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Rage from The Pavilion – My Family, My Father and Me
single parent family 、 father-daughter relationship 、gender experience 、 self-narrative
|Issue Date: ||2011-05-23 16:34:56 (UTC+8)|
How do I escape, in this academic text and space, from the bond of family, and from its shackles? How do I understand the situation of women within the family: my mother, grandmother and aunt? How do I understand my father? And myself?
Rage from the Pavilion is an account of a father-daughter relationship in between two extended families. It is also the story of family, of my father, and me. I am a child who lost the women who should have raised me (my mother and my mother's mother) in quick succession; I am the responsible elder daughter of a single father; I am also a product of my family, worn down by insinuations that the women must have somehow brought about their own fate,, and by the relentless commandment to study, to achieve. Within the home, I have taken on the role of mother. So, as I support my single-father family, my independent existence is gradually eroded.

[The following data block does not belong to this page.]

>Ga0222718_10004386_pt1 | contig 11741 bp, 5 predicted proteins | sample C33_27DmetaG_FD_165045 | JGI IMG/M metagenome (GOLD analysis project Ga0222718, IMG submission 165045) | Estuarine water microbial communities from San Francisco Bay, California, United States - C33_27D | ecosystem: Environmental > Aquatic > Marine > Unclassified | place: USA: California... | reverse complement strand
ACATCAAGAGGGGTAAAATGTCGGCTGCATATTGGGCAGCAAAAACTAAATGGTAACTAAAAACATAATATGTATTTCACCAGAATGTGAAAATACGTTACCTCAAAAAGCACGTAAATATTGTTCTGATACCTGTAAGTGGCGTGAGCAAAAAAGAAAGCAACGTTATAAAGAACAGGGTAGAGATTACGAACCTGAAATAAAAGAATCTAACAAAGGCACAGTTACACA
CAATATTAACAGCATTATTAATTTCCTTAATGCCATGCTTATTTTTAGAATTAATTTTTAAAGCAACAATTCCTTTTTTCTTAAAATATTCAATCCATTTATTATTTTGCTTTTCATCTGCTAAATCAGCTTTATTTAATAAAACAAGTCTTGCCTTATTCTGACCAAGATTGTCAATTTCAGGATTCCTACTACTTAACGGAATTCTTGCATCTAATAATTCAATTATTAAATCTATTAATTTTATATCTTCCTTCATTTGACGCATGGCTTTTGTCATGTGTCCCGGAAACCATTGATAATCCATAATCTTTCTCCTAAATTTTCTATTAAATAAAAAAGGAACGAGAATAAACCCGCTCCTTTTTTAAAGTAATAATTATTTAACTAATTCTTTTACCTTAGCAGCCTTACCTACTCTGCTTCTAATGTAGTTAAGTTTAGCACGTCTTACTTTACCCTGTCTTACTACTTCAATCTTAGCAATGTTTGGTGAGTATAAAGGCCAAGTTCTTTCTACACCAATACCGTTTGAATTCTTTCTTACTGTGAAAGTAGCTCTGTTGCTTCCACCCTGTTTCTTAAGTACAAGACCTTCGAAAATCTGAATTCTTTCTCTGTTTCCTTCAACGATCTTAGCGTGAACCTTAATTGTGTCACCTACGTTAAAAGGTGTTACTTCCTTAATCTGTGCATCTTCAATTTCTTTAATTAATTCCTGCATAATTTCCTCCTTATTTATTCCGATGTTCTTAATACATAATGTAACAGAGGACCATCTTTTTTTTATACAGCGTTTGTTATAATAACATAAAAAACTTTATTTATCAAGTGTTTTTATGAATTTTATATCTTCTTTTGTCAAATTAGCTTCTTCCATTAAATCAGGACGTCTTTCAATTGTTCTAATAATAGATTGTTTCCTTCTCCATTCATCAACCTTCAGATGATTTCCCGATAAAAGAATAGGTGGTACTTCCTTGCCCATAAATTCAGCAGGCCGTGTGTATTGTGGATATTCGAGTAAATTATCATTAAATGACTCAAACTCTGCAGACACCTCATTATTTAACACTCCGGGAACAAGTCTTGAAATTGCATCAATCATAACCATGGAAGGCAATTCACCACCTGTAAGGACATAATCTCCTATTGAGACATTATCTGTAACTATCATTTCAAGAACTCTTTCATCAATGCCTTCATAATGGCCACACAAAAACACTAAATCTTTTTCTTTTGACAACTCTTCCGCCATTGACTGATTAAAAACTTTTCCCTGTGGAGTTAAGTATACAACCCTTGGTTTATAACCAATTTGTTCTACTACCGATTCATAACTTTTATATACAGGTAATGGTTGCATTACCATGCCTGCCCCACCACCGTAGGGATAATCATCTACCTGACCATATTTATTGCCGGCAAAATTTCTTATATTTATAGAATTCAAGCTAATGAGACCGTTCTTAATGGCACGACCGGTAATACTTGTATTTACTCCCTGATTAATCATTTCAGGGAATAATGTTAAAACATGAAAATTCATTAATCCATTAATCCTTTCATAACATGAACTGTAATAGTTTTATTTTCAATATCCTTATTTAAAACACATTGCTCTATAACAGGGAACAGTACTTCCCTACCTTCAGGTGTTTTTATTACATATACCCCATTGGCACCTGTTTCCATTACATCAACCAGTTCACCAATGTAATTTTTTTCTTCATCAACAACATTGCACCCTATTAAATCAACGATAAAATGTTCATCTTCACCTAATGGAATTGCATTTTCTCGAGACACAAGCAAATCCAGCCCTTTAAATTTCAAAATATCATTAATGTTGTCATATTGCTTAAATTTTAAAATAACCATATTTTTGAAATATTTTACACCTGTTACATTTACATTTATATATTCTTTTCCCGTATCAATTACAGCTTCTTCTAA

While I was at graduate school, my recently retired father followed the advice of some male friends, and built a garden pavilion. Our family pavilion became a public space, a place of talk and meetings. In the pavilion, I observed men and women and their worlds, and I began to have doubts about my situation. I became angry, and my volatile mood produced the rage of the pavilion. I undertook a change of direction, towards explorations of life and away from traditional, formal research. The pavilion came to represent the end of traditional emotional bonds, and a gradual shift in the father-daughter relationship.
This, then, is a story of learning and transformation, as I move back and forth between the domain of the family and the freedom of the classroom.
|Appears in Collections:||[兒童與家庭服務系(所)] 博碩士論文|
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